The biggest challenge for the renewable energy sector in India today is the absence of a financial ecosystem fit to purpose and fit to scale, notes Arunabha Ghosh
Even as India has aggressively scaled up its renewable energy targets, the financial commitments have not kept pace.
To be sure, renewable energy investments have been rising ($10.9 billion, or Rs 72,600 crore, in 2015, according to Bloomberg New Energy Finance, as opposed to an average of $8 billion, or Rs 52,800 crore, in the previous three years).
But even at this rate, we would be nowhere near the more than $200 billion (Rs 13 lakh crore) needed to get to 175 gigawatts of renewable energy capacity.
Hesitation among investors stems from many reasons: need for large upfront capital and long-term debt; worries about the credibility of contracts; project delays; uncertainty about revenue flows; foreign exchange risk; and technology and product efficiency concerns.
But there are at least three bigger reasons why India seems to be struggling.
First, there is no single pathway to achieving the targets, particularly vis-a-vis solar and biomass-based energy. Projects could be utility scale, or even larger, when part of a mega-solar project, or completely off the grid (home systems, microgrids), or decentralised systems hoping to be connected to the grid one day, or those offering productive energy in, say, agriculture.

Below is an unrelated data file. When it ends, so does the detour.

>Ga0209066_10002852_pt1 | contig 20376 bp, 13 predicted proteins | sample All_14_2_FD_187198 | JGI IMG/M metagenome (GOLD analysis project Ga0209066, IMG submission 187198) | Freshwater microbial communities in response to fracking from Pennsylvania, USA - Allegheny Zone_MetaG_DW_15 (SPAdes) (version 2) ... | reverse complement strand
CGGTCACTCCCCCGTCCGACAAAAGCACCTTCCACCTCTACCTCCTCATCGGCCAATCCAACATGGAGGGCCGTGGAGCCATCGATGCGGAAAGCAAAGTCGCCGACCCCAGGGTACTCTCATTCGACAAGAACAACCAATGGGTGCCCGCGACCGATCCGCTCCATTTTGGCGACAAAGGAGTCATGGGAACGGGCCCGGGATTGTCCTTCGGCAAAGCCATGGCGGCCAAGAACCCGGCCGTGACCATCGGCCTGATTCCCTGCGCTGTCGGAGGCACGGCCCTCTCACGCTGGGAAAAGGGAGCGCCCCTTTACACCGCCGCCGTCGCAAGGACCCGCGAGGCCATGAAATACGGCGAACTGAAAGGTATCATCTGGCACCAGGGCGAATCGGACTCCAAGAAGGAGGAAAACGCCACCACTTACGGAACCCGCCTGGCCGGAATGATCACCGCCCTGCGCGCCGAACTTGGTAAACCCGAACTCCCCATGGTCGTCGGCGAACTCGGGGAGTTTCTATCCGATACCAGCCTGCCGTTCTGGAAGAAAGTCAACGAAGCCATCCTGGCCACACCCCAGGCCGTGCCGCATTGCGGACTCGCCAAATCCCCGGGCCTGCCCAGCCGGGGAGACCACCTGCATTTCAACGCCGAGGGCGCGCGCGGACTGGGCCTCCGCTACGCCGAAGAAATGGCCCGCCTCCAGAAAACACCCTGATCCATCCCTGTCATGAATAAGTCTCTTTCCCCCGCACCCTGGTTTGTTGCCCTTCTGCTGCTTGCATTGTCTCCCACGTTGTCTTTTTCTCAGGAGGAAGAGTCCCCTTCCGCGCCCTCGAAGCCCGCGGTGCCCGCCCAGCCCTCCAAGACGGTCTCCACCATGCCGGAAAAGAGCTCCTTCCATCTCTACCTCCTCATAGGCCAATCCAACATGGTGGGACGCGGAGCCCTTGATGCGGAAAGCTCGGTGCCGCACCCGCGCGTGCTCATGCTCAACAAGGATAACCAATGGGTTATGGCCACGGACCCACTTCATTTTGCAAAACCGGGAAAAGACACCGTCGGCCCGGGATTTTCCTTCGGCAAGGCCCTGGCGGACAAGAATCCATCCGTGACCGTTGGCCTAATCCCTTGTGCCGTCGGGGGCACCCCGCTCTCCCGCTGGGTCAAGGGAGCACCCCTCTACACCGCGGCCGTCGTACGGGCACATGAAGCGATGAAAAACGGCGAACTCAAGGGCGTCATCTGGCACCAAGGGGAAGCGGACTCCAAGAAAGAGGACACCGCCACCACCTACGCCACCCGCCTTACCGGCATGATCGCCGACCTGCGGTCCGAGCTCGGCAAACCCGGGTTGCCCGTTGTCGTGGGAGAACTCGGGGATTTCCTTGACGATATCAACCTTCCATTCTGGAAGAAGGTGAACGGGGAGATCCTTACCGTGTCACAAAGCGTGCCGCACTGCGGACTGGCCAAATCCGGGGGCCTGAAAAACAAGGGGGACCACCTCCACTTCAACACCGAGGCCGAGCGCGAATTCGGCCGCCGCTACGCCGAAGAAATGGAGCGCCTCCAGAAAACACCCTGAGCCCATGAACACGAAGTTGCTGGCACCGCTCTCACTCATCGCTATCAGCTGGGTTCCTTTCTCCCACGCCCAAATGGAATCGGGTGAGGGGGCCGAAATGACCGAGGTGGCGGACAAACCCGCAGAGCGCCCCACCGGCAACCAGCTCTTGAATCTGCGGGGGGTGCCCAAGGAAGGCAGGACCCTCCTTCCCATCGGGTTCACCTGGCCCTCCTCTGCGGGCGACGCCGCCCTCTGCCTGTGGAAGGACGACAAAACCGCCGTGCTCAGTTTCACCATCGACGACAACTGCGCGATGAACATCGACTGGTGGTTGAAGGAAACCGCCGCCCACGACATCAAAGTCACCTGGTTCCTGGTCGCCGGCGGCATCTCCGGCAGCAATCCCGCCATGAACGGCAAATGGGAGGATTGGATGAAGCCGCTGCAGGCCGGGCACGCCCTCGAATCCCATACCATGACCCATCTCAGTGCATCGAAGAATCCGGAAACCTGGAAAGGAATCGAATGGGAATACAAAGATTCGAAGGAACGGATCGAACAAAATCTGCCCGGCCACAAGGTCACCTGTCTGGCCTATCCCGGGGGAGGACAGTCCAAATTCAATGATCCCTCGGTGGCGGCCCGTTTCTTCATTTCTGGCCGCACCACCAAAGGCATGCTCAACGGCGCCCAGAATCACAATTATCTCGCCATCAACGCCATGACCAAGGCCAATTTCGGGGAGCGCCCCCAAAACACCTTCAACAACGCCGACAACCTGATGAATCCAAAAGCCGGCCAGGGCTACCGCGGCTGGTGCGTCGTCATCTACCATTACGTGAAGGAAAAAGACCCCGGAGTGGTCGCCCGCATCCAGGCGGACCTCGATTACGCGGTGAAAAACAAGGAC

Each pathway requires different financial models.
Much focus has been on trying to secure commitments for grid-scale projects (investments were up 80 per cent in 2015).
But the Indian financial system has not innovated enough to move the needle on smaller scale and decentralised energy projects.
Secondly, renewable energy is often conflated with solar power. Solar photovoltaic investments have now surpassed wind, where not much growth is visible.
The big push for solar is certainly exciting.
But there is also the risk of crowding out innovative (but riskier) financing for, say, small hydropower or biomass-to-energy projects. Solutions for solar financing will not, automatically, increase investments in wind or other renewal energy (RE) sectors.
Thirdly, renewable energy is mistakenly restricted to electricity.
The imperative of energy access has clearly driven a number of policy announcements from the current government: 24/7 power for all by 2019, 100 per cent villages electrified by 2018, direct benefit transfer for LPG distribution, and most recently the plan to provide LPG cylinders to millions more households.
That said, the financing schemes are directed largely to RE-based electricity whereas for cooking energy, much of the focus has been on rationalising government subsidies.
Moreover, other applications – heating, cooling, and productive and mechanical power – have received less attention than lighting.
For these reasons, renewable energy financing in India has a large (potential) canvas, but parts of which remain unpainted for now.